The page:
Given that I’m interested in learning the truth about as much as possible in my lifetime, I’ve chosen the scientific path and method as my tools of choice (after many less productive paths). Thus, for me, most religious myths and pseudoscientific claims are meaningless if they cannot be tested.

    If others want to privately believe in ghosts, gods, and gurus, that is their business. But if they want to get involved in a public discussion, force their beliefs on others, or kill people who believe differently or criticize them, I will do my best to point out the lies, errors, illogic, pseudoscience, fallacies, and consequent harm of their false beliefs. Calling out for proof and evidence is fair play, and is why so many skeptics use Sagan’s maxim “Extraordinary Claims Require Extraordinary Evidence.”

    @Sabio–thanks for the encouragement to start a blog of my own, which I’ve already done. My newest post is: “Bible: More Pro-Choice Than Abortion Rights Activists?”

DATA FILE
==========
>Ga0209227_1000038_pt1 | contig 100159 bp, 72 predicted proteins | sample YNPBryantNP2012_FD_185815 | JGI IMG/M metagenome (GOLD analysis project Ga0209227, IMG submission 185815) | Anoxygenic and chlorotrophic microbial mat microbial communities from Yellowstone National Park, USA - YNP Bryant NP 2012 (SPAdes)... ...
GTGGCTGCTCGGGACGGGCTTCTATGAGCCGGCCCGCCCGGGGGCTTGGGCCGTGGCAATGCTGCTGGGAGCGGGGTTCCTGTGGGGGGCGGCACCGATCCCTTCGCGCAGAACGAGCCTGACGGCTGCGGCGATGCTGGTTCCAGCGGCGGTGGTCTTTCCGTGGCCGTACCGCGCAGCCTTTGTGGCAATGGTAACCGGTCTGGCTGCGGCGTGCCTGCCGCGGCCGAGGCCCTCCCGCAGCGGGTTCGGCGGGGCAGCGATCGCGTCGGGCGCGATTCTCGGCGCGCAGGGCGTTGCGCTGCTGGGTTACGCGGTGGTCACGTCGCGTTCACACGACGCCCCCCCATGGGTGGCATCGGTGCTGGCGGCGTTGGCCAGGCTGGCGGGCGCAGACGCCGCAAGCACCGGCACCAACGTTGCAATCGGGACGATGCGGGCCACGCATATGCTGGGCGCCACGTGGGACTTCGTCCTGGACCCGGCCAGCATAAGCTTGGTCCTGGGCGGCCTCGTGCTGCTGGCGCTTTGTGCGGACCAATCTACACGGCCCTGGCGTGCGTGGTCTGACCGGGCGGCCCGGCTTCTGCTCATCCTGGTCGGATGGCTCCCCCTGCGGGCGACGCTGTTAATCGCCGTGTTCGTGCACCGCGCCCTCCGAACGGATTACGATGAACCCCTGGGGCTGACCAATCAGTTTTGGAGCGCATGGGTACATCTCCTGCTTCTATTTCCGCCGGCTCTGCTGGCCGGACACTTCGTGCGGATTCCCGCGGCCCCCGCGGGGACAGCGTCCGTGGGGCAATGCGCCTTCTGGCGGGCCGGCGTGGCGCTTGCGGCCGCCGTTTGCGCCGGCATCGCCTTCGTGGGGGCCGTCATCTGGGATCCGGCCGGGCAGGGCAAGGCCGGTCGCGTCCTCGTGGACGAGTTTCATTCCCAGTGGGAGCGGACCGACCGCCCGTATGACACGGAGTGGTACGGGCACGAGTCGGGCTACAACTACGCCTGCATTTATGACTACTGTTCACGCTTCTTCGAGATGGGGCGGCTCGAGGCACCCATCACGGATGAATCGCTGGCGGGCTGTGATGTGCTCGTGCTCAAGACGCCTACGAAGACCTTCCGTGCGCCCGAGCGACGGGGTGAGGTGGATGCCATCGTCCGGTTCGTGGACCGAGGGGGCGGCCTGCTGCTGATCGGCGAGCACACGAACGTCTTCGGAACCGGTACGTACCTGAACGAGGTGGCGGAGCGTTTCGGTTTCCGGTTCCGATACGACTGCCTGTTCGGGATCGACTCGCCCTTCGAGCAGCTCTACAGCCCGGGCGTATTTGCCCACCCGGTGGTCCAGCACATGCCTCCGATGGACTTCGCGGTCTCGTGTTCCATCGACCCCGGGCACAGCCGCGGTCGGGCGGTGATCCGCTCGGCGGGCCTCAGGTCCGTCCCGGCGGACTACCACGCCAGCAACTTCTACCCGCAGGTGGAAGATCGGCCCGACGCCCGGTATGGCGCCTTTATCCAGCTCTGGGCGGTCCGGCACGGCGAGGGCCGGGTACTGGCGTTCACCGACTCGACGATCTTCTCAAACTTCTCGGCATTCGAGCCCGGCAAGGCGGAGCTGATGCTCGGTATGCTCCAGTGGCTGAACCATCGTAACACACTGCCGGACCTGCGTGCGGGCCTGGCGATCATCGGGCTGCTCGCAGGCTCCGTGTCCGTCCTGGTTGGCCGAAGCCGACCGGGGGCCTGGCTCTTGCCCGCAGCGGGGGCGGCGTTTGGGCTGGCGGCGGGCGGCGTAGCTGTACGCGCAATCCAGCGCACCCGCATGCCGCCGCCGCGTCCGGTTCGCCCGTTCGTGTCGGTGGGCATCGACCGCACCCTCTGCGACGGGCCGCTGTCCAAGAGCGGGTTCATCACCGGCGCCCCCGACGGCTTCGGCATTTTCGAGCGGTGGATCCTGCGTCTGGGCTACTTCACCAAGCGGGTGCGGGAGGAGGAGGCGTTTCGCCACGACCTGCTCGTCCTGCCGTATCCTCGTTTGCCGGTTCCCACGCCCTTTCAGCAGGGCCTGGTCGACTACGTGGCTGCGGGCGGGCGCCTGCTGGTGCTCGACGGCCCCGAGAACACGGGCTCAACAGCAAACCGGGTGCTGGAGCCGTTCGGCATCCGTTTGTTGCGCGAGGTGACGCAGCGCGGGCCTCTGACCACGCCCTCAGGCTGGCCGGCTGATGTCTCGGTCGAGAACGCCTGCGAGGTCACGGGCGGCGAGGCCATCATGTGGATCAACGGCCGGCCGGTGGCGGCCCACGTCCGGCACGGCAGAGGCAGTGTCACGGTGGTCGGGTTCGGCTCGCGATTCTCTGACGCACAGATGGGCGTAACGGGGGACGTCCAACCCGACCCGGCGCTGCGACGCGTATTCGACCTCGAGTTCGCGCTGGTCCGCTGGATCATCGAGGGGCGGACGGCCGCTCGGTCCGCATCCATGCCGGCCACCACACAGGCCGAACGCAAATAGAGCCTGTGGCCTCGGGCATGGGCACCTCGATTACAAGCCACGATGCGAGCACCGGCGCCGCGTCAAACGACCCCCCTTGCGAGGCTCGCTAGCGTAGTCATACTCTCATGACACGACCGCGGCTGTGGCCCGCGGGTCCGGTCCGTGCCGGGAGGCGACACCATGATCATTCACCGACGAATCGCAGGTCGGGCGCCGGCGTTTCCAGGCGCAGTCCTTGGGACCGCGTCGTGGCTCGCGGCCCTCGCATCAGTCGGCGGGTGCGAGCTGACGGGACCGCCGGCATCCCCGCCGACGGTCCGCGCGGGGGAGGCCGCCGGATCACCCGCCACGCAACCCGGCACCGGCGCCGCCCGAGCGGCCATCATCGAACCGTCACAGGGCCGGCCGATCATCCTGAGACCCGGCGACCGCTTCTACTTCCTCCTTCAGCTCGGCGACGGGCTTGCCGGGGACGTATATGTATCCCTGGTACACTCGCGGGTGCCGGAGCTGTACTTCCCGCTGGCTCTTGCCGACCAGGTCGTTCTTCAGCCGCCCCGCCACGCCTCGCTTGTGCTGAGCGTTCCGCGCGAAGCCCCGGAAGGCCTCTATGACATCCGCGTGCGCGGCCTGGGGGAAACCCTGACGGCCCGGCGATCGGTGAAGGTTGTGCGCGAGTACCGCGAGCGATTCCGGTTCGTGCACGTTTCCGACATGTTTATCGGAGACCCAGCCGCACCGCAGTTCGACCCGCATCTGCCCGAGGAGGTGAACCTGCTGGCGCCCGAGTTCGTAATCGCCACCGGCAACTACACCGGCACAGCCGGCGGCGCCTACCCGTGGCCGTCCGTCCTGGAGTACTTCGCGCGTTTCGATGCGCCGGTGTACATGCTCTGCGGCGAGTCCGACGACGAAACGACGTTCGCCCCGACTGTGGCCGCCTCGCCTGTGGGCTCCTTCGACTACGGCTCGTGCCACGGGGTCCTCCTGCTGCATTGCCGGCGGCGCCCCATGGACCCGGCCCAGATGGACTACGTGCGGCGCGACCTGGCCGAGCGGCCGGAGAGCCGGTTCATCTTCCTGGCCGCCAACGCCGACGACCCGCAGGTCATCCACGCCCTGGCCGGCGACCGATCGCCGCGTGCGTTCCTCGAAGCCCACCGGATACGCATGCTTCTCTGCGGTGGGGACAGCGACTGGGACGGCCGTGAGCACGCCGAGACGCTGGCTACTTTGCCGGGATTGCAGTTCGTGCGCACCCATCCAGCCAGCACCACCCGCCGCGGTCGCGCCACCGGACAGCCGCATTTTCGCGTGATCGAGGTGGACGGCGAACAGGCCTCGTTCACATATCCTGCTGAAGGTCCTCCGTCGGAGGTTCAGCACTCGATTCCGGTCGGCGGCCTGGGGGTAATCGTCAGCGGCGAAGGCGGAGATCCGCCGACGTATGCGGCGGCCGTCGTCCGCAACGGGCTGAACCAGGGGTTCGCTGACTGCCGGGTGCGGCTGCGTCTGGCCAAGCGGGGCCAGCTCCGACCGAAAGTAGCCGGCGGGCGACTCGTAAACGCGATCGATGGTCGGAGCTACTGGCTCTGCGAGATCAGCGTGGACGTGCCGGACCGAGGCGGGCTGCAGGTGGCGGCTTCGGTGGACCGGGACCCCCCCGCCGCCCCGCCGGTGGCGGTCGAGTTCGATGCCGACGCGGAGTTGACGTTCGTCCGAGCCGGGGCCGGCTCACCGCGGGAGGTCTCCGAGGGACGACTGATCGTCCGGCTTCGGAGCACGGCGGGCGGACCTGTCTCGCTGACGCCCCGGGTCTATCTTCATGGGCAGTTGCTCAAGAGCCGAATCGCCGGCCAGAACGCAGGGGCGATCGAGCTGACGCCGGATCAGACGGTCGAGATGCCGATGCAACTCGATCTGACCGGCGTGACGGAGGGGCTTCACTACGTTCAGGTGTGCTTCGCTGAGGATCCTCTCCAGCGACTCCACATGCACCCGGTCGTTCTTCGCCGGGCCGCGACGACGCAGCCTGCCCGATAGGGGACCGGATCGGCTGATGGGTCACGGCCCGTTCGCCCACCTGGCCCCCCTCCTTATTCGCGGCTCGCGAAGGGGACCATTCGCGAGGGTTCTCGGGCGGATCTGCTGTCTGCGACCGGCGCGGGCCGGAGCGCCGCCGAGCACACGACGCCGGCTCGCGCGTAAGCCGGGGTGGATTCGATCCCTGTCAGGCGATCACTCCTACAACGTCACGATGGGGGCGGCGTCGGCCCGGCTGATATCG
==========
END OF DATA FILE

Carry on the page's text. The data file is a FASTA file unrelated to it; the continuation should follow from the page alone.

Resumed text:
34. I’m working on a response, but don’t have much time tonight, I’ll get back to you tomorrow.

  35. @ Abel
    Thanks for your response!
    To answer your hypothetical questions:

    “I don’t know, and that’s the point, none of us knows, and I think any categorical statement of certainty is also a statement of superiority and exclusivity.”

    “I will consider your map, as none of us has a better map, but reserve the
    right to make my own choices.”

    The “only” part does indeed create exclusivity; so, at one level, saying “my route is the ‘only’ way that leads to McD’s” is a statement of exclusivity; but on another level, any statement which purports to be the “only” faithful approximation of reality is just as exclusive, just in a different way.

    If you are desperate for God, and someone wants to make you pay money before they’ll let you get to Him, then that person does not represent God, in my opinion, and does not have the ability to keep you from God.

    It is fair for anyone to ask any questions they deem appropriate; but I don’t think that theists are the only exclusivists with an attitude of superiority.

    Regarding falsifiability: I am familiar with the argument(?) of falsifiability. Generally, as the Wikipedia article says, falsifiablility is a scientific method for scrutinizing the usefulness of a particular hypothesis. I think it has great merit when used in scientific endeavors; the idea can be easily misused, however, in metaphysics. So when thinking about ethics, morality, theology, aesthetics, ontology and epistemology, it is naïve to think that no idea is meaningful unless we test it.